The young prince failed to hide his horror, and even Patroclus let out a quiet gasp of fear. They had not been brought to the Hittite land to be exchanged for wealth or land as they had originally believed. Instead, they were being used as bait set in a trap that would lure Achilles and Hector to their deaths.

But then, the young warrior's fear melted to anger as he glared at Arnuwandas. He couldn't let this happen to Achilles, not after all that he had done for him… "If you are out for their blood, I do not see why you had us captured!" Patroclus snapped fiercely. "Why did you not go after them yourself? Instead you bring us here, and you stay behind your walls while your army slaughters them! You are no king. You are a coward!"

Paris looked over at the cousin of Achilles with both fear and admiration. He did not see how he could stand up to Arnuwandas and insult him as he had…

The Hittian king's face contorted with rage as he swiftly moved forward to stand before the seventeen-year-old. He tightly grabbed on to his golden hair and forcefully pulled his head upward while the soldiers still held onto his arms. "You, boy, will be the one to die," Arnuwandas whispered with venom. "If your cousin arrives in time or not, your head will be at my feet at sunrise. But for now, you will be severely flogged for your lack of courtesy!"

Patroclus winced when the king pushed his head back down, not looking at the prince beside him as Telipinus and Mursilis approached him and dragged him toward the door that led down to the dungeons. Paris watched what was happening in horror. He had to do something. He couldn't let this happen to Patroclus.

"Stop!" the prince shouted desperately, trying to pull free of the soldiers holding him. But one of them kneed him forcefully in the stomach, and Paris slumped in their arms. Winded, he was only able to watch helplessly as Patroclus continued to be led away.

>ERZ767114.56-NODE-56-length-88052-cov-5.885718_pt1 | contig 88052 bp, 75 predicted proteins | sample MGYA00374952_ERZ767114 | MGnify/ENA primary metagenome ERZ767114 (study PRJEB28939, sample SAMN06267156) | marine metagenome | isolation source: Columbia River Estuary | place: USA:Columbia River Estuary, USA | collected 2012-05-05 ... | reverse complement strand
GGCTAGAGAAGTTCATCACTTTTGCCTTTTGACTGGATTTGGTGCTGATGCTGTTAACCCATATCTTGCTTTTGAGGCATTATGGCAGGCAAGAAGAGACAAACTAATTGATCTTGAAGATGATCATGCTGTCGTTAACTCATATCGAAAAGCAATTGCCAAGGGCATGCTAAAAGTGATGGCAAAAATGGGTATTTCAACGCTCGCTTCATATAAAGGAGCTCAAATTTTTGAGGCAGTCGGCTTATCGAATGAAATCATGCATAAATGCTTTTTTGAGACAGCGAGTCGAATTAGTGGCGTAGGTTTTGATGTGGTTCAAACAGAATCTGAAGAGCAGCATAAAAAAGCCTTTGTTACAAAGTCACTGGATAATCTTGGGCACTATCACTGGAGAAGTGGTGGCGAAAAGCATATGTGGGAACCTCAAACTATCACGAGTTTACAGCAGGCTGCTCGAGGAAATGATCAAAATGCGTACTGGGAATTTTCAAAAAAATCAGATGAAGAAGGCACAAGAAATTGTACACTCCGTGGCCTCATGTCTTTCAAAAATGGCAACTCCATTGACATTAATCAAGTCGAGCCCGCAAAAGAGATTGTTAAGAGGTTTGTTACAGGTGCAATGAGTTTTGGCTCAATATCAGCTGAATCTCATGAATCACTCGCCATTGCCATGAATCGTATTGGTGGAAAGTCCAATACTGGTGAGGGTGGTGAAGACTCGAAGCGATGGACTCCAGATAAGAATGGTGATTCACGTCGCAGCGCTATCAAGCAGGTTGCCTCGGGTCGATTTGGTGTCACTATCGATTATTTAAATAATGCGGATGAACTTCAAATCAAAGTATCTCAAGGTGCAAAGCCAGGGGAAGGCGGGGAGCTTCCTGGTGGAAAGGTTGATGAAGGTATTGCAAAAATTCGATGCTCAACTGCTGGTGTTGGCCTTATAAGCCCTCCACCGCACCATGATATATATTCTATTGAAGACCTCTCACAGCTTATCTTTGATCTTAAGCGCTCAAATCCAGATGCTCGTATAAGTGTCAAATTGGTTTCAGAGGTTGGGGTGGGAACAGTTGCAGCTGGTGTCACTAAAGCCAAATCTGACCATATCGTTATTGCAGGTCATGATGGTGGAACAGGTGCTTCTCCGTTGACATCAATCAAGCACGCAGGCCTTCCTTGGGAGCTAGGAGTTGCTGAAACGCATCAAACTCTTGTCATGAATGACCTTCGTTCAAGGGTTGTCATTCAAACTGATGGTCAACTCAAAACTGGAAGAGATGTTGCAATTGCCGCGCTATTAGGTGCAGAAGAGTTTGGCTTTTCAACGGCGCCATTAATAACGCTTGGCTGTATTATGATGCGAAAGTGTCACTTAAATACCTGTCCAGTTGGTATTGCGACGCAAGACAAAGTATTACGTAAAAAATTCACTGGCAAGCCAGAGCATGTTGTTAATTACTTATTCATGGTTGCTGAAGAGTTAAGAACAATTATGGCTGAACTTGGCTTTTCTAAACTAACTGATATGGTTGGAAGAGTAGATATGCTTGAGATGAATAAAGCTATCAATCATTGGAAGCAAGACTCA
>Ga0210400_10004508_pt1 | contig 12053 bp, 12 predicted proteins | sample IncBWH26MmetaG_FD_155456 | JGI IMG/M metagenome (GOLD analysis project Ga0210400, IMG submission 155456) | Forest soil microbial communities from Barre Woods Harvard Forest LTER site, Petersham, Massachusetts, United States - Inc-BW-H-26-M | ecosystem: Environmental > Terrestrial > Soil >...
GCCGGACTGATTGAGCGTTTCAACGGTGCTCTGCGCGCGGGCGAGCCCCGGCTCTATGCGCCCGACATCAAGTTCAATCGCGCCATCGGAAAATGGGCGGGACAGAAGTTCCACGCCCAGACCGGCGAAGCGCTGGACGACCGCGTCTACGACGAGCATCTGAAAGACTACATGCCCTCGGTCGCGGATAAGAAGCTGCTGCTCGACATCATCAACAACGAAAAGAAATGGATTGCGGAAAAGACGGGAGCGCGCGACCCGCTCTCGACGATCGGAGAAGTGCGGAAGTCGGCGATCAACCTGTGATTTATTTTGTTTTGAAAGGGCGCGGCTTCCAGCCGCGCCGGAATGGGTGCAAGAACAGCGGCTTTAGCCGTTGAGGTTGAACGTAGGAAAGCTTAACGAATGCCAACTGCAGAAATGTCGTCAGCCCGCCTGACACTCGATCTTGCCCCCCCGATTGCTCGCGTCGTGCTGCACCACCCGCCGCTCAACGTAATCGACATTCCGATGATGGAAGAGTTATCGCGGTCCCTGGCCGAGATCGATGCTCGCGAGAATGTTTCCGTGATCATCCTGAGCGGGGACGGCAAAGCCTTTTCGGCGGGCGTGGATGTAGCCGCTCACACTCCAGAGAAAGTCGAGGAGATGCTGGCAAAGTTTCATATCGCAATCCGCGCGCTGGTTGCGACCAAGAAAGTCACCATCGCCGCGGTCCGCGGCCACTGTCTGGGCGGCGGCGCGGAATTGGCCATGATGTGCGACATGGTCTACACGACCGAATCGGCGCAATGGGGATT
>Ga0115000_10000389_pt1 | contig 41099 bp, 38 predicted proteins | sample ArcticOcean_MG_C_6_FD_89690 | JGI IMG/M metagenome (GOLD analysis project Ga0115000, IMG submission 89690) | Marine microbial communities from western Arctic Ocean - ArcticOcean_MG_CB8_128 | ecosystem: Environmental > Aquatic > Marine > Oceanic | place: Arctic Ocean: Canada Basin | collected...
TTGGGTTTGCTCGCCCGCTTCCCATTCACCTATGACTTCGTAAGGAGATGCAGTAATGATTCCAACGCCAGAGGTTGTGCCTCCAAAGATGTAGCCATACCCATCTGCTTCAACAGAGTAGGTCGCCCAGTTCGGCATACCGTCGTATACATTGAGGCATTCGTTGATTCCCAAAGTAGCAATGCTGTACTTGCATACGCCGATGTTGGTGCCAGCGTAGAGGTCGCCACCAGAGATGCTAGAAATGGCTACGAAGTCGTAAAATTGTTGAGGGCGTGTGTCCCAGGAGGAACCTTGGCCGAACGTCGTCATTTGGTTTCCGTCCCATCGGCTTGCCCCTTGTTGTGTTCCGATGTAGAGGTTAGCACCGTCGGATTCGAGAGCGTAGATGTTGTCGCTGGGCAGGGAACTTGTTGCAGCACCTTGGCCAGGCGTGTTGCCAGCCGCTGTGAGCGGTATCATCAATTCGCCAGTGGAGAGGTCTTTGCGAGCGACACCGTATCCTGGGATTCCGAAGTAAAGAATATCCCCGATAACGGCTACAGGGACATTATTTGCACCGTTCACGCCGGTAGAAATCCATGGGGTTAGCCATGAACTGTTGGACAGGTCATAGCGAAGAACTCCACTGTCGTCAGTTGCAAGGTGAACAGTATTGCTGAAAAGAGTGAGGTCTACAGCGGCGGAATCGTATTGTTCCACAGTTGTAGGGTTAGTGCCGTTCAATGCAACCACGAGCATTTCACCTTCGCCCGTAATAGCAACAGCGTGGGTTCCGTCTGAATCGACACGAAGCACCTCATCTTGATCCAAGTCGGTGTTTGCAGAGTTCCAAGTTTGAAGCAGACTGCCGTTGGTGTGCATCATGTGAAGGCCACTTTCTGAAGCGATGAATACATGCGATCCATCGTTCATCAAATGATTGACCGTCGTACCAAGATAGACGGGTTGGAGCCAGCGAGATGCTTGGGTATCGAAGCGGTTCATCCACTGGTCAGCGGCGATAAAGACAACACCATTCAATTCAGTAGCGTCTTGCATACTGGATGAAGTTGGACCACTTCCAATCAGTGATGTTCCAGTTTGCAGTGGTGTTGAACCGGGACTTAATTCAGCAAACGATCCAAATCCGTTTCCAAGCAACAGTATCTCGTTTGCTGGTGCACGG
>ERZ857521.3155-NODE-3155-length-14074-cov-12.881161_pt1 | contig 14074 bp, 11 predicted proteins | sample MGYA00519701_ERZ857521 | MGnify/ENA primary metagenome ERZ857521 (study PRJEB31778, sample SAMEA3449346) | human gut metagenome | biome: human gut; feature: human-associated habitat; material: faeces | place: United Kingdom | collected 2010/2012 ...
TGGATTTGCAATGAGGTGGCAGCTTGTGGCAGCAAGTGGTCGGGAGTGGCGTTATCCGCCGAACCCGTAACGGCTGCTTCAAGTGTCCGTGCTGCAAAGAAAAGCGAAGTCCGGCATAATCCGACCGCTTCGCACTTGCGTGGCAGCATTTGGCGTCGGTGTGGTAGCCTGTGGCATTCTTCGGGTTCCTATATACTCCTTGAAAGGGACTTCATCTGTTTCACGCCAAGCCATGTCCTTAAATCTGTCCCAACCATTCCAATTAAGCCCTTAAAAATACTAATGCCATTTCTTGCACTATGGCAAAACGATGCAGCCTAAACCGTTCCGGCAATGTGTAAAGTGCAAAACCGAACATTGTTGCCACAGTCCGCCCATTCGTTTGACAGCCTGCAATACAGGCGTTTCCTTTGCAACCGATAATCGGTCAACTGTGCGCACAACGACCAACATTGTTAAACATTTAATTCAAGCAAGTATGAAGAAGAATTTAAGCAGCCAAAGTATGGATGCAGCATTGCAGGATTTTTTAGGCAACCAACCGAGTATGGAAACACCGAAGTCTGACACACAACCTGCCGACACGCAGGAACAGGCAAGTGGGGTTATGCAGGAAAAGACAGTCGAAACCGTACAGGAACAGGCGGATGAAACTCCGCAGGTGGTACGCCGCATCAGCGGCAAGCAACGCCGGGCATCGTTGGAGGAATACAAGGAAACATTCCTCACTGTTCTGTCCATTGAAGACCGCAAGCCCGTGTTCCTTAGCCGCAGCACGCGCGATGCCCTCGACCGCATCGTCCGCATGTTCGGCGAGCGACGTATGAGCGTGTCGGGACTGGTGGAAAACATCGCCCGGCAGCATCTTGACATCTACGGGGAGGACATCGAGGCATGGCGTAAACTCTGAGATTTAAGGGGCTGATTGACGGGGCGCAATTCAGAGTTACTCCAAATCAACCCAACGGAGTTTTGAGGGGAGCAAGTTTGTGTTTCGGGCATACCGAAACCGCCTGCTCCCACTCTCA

"My lord Arnuwandas!"

The king's gaze traveled to the main set of double doors that led into the throne room, seeing that Puduhepa had entered. A strained expression could be seen on her face as she stood before her husband, who raised his hand to signal to Telipinus and Mursilis to stay in the room with Patroclus a bit longer.

"I beg you, do not do this," the queen said, dropping to her knees in a pleading gesture. "He is young and weak due the punishment he has already endured. If you do this, he could die!"

Instead of being swayed by her words, Arnuwandas laughed. "My dear Puduhepa. Are you certain that the reason you do not wish me to carry out this act of punishment is because you do not wish to tend to more of the boy's wounds?"

Surprise appeared on Puduhepa's face. "What are you talking about?" she asked.

"Spare me the theatrics, Puduhepa!" Arnuwandas snapped in answer, a mad glint in his eyes. "Do you really believe that your acts of kindness have gone unnoticed? I know that you have been sneaking into the dungeon, bringing the prisoners food and tending to their wounds behind my back. You have betrayed me!"

Puduhepa knew that this was what the flight pattern of the birds was showing her. She sighed and set her face into a determined mask. "I had to do something, "she muttered, meeting the kings' eyes as tears shone in her almond orbs. "You are taking your plan to conquer Troy too far. There was no need to take two young, innocent boys captive and then take their lives. It is not right. The gods do not approve of what you have done."